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Visual function in anterior ischemic optic neuropathy: effect of Vision Restoration Therapy--a pilot study.

OBJECTIVE: To evaluate the effects of Vision Restoration Therapy (VRT) on the visual function of patients with anterior ischemic optic neuropathy.

DESIGN: Randomized controlled double-blind pilot trial.

PATIENTS: 10 patients with stable anterior ischemic optic neuropathy (AION).

INTERVENTION: All patients were evaluated before VRT and after 3 and 6 months of treatment by Early Treatment Diabetic Retinopathy Study (ETDRS) visual acuity, contrast sensitivity, reading speed, 24-2 SITA-standard Humphrey visual field (HVF), High Resolution Perimetry (HRP) (perimetry obtained during VRT), and vision-based quality of life questionnaire. Patients were randomized between two VRT strategies (5 in each group): I) VRT in which stimulation was performed in the seeing VF of the affected eye ("seeing field-VRT"); II) VRT in which stimulation was performed along the area of central fixation and in the ARV (areas of residual vision) of the affected eye ("ARV-VRT").

MAIN OUTCOME MEASURES: The results of the HRP, HVF, and clinical assessment of visual function were compared for each patient and between the two groups at each evaluation.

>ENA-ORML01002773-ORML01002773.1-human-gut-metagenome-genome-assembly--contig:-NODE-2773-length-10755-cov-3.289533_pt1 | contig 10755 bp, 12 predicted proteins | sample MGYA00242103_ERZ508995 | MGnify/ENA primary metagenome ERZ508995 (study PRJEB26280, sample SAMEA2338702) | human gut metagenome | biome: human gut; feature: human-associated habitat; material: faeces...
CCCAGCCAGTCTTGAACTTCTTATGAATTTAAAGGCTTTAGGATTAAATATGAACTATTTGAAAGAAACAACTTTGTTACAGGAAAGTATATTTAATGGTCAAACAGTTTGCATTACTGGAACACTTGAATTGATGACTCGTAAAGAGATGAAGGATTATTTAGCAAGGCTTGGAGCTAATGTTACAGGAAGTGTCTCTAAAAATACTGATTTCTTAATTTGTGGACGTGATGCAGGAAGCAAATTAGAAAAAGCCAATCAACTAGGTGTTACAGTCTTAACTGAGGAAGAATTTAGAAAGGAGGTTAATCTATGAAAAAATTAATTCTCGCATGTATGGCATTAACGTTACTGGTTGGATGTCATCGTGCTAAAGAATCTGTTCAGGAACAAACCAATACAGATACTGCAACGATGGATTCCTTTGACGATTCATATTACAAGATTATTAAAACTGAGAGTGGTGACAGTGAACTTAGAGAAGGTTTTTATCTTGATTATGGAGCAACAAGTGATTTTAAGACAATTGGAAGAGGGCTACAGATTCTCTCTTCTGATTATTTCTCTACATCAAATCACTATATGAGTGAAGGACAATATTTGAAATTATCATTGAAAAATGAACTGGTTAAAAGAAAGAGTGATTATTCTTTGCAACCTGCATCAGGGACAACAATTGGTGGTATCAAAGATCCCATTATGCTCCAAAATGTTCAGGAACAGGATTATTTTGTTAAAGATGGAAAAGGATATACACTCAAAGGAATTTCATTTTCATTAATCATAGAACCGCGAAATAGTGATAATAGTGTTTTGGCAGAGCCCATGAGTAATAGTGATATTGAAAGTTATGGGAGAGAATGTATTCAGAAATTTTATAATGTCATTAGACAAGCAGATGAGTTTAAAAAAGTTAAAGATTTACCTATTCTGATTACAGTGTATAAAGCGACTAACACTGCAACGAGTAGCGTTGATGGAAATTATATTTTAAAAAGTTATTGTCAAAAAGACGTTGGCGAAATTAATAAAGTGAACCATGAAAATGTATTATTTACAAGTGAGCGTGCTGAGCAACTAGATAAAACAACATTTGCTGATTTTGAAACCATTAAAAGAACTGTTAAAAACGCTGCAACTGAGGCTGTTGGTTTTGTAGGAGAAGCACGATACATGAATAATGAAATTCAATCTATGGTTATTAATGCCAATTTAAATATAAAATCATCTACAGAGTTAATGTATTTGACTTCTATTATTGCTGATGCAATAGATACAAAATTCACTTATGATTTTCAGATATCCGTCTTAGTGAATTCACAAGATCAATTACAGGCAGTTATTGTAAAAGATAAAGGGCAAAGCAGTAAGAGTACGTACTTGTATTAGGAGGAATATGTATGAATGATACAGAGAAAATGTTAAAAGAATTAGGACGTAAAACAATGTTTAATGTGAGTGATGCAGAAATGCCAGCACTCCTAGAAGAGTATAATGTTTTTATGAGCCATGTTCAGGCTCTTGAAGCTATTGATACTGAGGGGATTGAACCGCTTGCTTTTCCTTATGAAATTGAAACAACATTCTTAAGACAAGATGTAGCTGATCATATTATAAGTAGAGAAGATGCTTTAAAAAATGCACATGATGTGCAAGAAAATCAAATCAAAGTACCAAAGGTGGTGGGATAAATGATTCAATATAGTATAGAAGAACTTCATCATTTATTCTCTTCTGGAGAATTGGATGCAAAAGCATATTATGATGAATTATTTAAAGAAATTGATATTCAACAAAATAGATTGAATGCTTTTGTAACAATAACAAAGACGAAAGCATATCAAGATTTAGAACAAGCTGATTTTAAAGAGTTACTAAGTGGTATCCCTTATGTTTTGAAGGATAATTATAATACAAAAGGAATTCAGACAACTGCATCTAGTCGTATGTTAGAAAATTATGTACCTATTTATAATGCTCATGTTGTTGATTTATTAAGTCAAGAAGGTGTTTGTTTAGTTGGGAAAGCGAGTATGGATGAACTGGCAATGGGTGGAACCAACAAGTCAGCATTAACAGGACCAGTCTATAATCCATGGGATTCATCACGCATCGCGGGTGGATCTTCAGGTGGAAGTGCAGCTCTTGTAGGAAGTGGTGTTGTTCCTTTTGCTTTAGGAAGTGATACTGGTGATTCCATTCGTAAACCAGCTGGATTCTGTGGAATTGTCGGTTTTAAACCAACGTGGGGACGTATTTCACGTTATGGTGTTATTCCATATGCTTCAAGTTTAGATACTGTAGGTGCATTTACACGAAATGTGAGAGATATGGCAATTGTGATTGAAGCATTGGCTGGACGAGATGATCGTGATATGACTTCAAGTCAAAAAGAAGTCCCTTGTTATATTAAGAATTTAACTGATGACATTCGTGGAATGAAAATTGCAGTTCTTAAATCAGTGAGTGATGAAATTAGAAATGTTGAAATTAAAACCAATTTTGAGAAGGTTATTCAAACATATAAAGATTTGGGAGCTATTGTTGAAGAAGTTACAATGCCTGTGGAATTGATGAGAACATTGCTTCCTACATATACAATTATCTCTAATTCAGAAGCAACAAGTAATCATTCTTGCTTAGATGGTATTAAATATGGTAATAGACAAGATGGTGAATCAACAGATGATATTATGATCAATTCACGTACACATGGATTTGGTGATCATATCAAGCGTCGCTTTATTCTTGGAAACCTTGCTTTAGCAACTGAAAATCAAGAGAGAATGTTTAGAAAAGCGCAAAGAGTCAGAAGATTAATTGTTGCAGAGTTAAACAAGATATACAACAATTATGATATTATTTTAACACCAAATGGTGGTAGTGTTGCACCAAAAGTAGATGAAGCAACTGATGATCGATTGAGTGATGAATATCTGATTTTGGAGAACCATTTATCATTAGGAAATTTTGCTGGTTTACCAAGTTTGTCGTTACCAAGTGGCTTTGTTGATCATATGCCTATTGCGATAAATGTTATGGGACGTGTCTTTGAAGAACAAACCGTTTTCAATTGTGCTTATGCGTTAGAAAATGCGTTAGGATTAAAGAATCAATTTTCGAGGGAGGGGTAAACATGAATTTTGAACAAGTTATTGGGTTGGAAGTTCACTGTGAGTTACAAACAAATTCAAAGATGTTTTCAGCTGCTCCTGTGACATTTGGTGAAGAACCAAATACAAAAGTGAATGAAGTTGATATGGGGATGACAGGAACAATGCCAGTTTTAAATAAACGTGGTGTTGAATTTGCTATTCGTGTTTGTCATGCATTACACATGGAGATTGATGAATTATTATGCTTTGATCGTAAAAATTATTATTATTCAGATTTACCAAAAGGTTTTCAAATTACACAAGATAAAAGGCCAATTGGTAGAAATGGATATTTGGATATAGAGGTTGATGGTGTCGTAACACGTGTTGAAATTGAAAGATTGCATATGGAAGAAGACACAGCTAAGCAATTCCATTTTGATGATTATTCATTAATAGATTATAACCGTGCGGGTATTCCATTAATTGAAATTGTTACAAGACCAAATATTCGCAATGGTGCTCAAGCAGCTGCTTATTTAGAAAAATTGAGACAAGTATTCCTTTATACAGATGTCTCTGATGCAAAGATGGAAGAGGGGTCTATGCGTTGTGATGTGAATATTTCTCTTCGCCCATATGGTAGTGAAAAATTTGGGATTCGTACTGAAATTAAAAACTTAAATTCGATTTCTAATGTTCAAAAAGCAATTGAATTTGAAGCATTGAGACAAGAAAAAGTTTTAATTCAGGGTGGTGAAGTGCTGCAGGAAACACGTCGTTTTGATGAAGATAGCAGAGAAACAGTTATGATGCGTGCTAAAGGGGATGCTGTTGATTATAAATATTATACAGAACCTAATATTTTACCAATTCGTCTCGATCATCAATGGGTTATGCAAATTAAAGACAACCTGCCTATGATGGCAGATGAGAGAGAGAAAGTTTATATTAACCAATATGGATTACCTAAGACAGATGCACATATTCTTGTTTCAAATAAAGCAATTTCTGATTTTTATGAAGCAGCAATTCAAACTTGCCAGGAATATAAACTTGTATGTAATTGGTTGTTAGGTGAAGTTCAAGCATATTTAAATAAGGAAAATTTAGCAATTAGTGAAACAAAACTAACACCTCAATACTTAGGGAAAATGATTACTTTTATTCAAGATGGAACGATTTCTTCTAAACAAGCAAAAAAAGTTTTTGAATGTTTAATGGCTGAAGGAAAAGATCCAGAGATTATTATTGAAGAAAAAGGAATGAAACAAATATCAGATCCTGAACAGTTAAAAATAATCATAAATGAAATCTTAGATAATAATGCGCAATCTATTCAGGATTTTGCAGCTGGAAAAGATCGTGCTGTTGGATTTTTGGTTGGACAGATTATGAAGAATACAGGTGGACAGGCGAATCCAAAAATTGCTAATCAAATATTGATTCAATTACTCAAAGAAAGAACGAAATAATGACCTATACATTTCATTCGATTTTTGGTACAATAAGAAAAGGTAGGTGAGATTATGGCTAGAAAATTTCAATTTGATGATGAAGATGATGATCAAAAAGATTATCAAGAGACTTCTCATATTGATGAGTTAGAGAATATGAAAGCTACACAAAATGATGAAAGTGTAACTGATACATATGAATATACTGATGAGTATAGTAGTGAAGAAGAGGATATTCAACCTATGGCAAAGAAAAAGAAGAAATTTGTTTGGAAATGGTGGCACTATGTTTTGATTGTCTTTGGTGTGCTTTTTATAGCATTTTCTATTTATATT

RESULTS: Visual acuity qualitatively improved in the ARV-VRT group, however the change was not statistically significant (p=0.28). Binocular reading speed significantly improved in the ARV-VRT group (p=0.03). HVF foveal sensitivity increased mildly in both groups (p=0.059). HRP analysis showed a similar increase in stimulus accuracy in both groups (mean improvement of about 15%). All patients reported functional improvement after VRT.

CONCLUSIONS: Despite a small sample, the study showed a trend toward improvement of visual function in the ARV-VRT group. Improvement of HRP in both groups may reflect diffusely increased visual attention (neuronal activation), or improvement of an underlying sub-clinical abnormality in the "seeing" visual field of patients with optic neuropathies.

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